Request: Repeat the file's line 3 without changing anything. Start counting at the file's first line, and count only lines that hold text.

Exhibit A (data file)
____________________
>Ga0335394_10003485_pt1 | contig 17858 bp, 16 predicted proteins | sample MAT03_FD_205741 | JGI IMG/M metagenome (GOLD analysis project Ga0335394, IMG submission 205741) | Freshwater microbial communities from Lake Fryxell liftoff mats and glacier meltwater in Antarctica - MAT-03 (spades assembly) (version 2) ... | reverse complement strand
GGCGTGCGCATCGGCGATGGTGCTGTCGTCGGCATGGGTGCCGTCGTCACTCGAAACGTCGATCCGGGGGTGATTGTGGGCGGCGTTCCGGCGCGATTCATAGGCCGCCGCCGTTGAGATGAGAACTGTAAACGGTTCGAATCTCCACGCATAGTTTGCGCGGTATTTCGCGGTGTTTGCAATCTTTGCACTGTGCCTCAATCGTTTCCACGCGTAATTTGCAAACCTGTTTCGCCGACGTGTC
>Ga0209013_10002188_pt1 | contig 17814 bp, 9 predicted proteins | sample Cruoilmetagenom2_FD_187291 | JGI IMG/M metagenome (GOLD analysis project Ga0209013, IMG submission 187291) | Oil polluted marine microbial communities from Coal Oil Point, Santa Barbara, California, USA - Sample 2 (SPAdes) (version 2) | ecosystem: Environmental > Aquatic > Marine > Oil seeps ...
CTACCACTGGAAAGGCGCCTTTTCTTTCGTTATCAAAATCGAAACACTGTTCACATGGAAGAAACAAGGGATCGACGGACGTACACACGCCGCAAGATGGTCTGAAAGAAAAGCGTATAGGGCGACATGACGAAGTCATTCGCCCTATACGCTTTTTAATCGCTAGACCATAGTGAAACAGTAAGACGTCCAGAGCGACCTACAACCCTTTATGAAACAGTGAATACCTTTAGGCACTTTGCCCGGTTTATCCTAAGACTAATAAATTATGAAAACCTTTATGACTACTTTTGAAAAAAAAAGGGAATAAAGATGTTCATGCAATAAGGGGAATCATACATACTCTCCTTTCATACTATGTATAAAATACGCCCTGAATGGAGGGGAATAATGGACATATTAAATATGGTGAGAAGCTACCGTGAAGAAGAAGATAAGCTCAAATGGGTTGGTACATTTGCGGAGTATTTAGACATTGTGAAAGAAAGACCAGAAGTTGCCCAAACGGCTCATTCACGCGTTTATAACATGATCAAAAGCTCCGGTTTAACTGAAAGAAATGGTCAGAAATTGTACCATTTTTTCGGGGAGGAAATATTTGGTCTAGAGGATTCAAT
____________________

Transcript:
>Ga0209013_10002188_pt1 | contig 17814 bp, 9 predicted proteins | sample Cruoilmetagenom2_FD_187291 | JGI IMG/M metagenome (GOLD analysis project Ga0209013, IMG submission 187291) | Oil polluted marine microbial communities from Coal Oil Point, Santa Barbara, California, USA - Sample 2 (SPAdes) (version 2) | ecosystem: Environmental > Aquatic > Marine > Oil seeps ...